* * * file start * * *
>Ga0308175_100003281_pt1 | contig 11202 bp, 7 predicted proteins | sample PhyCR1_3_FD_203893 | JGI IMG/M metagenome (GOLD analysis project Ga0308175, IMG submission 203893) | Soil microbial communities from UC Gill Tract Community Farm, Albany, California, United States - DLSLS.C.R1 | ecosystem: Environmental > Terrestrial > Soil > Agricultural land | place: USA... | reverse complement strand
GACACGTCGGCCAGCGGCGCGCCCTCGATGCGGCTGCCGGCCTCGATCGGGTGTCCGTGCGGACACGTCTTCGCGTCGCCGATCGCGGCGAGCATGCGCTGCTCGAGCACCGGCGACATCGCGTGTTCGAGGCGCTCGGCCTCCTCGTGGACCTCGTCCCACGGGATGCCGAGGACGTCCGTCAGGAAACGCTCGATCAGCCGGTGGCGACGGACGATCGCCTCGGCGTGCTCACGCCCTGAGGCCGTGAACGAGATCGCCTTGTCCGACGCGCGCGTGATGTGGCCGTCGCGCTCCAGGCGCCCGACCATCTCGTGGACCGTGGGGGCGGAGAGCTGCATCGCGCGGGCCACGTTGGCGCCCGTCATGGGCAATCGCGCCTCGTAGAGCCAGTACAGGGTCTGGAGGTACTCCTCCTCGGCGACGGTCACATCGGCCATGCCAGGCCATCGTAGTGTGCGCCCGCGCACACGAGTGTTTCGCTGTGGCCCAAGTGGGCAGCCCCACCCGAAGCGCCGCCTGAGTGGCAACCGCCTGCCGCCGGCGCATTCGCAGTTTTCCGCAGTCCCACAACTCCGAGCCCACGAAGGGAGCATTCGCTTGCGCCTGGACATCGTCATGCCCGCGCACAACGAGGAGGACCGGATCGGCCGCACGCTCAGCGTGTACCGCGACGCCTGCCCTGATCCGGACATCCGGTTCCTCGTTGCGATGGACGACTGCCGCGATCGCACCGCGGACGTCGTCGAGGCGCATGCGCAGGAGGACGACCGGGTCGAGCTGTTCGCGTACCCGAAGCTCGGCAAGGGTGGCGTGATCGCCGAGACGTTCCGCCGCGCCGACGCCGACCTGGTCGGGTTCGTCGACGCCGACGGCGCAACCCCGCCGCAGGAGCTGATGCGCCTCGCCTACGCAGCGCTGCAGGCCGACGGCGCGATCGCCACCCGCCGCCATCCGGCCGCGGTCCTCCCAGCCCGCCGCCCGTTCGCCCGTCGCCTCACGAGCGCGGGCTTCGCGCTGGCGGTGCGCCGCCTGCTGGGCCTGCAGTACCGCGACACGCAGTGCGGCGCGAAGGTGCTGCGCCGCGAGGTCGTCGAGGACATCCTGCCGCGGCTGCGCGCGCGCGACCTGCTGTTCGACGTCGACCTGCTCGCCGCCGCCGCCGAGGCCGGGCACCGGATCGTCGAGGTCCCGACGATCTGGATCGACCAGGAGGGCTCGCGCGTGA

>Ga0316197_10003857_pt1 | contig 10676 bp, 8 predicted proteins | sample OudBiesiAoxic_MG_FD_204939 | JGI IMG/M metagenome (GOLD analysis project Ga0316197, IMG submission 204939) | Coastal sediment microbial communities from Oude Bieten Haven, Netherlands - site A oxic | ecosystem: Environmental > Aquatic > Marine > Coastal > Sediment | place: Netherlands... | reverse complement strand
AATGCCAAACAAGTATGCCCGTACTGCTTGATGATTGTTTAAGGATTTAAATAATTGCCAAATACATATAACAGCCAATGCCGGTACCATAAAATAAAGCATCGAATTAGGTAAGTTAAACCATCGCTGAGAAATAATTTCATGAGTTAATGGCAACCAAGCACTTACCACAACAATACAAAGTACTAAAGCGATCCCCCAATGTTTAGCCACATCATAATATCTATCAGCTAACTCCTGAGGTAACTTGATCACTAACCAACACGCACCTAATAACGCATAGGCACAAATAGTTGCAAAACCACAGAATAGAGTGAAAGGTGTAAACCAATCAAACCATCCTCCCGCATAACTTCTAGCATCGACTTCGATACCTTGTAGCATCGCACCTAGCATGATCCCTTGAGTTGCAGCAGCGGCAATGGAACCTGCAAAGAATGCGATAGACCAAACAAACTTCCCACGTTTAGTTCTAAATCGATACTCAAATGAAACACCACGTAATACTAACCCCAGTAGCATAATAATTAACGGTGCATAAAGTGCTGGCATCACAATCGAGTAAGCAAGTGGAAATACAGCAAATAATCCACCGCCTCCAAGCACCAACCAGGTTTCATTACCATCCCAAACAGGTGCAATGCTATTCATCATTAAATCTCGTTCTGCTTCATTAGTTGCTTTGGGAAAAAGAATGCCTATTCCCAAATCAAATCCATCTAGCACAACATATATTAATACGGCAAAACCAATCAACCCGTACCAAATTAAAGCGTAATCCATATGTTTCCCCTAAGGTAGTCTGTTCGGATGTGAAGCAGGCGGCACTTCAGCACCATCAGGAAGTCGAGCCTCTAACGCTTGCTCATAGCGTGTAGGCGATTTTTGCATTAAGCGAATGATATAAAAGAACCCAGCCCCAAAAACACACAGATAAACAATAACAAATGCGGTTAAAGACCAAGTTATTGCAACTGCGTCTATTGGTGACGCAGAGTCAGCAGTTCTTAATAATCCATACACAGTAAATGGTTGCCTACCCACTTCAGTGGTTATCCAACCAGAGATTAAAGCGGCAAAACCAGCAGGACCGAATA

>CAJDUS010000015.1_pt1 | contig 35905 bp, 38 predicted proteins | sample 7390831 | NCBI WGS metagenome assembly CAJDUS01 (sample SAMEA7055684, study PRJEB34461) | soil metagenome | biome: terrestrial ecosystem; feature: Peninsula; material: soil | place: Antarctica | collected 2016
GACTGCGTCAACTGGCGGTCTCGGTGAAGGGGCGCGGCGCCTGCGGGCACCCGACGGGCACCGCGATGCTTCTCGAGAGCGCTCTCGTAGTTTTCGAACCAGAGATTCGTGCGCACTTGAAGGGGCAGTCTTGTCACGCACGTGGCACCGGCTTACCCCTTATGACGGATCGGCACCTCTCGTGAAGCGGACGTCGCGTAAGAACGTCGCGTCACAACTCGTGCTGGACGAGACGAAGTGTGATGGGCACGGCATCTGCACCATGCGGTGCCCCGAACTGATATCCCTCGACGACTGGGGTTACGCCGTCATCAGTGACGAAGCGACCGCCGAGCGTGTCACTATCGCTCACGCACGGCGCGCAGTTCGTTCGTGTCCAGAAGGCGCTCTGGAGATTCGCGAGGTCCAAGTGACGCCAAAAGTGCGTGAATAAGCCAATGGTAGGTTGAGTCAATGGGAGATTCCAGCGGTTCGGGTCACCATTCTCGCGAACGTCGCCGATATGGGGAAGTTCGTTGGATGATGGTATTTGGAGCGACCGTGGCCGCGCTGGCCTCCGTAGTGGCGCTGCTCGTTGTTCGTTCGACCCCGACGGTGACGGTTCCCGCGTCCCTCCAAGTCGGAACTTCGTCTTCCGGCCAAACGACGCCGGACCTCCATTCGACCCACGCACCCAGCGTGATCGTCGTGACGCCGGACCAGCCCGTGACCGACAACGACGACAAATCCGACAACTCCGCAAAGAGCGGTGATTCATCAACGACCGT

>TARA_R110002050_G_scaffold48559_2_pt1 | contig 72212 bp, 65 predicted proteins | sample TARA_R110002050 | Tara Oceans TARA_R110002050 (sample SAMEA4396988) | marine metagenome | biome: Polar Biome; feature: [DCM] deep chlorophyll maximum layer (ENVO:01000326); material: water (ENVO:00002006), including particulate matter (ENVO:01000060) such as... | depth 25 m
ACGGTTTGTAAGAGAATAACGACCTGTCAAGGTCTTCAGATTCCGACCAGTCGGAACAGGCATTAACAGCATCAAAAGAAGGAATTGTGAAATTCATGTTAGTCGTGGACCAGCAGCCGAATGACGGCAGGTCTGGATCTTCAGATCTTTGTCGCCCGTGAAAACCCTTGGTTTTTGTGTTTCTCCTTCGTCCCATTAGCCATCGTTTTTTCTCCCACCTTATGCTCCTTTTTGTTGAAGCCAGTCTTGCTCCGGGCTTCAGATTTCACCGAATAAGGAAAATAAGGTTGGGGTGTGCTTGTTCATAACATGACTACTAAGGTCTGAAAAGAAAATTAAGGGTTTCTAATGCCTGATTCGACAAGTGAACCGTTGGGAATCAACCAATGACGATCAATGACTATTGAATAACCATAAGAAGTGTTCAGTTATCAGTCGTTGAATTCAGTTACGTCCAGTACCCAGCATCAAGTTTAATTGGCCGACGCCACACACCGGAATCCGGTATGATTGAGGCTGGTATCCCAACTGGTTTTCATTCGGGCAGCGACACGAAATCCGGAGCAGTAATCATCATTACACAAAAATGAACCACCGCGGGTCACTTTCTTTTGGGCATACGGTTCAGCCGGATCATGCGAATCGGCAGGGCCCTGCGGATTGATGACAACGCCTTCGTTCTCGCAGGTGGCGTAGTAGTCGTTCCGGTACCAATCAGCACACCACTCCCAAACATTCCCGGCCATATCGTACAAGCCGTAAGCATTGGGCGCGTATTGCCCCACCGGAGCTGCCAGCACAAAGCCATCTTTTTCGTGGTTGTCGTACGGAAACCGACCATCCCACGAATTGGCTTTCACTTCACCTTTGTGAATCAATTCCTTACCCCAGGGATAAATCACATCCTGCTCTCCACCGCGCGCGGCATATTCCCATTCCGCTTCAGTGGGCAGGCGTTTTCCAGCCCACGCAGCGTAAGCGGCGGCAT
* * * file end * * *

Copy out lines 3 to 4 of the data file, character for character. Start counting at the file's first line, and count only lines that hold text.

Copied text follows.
>Ga0316197_10003857_pt1 | contig 10676 bp, 8 predicted proteins | sample OudBiesiAoxic_MG_FD_204939 | JGI IMG/M metagenome (GOLD analysis project Ga0316197, IMG submission 204939) | Coastal sediment microbial communities from Oude Bieten Haven, Netherlands - site A oxic | ecosystem: Environmental > Aquatic > Marine > Coastal > Sediment | place: Netherlands... | reverse complement strand
AATGCCAAACAAGTATGCCCGTACTGCTTGATGATTGTTTAAGGATTTAAATAATTGCCAAATACATATAACAGCCAATGCCGGTACCATAAAATAAAGCATCGAATTAGGTAAGTTAAACCATCGCTGAGAAATAATTTCATGAGTTAATGGCAACCAAGCACTTACCACAACAATACAAAGTACTAAAGCGATCCCCCAATGTTTAGCCACATCATAATATCTATCAGCTAACTCCTGAGGTAACTTGATCACTAACCAACACGCACCTAATAACGCATAGGCACAAATAGTTGCAAAACCACAGAATAGAGTGAAAGGTGTAAACCAATCAAACCATCCTCCCGCATAACTTCTAGCATCGACTTCGATACCTTGTAGCATCGCACCTAGCATGATCCCTTGAGTTGCAGCAGCGGCAATGGAACCTGCAAAGAATGCGATAGACCAAACAAACTTCCCACGTTTAGTTCTAAATCGATACTCAAATGAAACACCACGTAATACTAACCCCAGTAGCATAATAATTAACGGTGCATAAAGTGCTGGCATCACAATCGAGTAAGCAAGTGGAAATACAGCAAATAATCCACCGCCTCCAAGCACCAACCAGGTTTCATTACCATCCCAAACAGGTGCAATGCTATTCATCATTAAATCTCGTTCTGCTTCATTAGTTGCTTTGGGAAAAAGAATGCCTATTCCCAAATCAAATCCATCTAGCACAACATATATTAATACGGCAAAACCAATCAACCCGTACCAAATTAAAGCGTAATCCATATGTTTCCCCTAAGGTAGTCTGTTCGGATGTGAAGCAGGCGGCACTTCAGCACCATCAGGAAGTCGAGCCTCTAACGCTTGCTCATAGCGTGTAGGCGATTTTTGCATTAAGCGAATGATATAAAAGAACCCAGCCCCAAAAACACACAGATAAACAATAACAAATGCGGTTAAAGACCAAGTTATTGCAACTGCGTCTATTGGTGACGCAGAGTCAGCAGTTCTTAATAATCCATACACAGTAAATGGTTGCCTACCCACTTCAGTGGTTATCCAACCAGAGATTAAAGCGGCAAAACCAGCAGGACCGAATA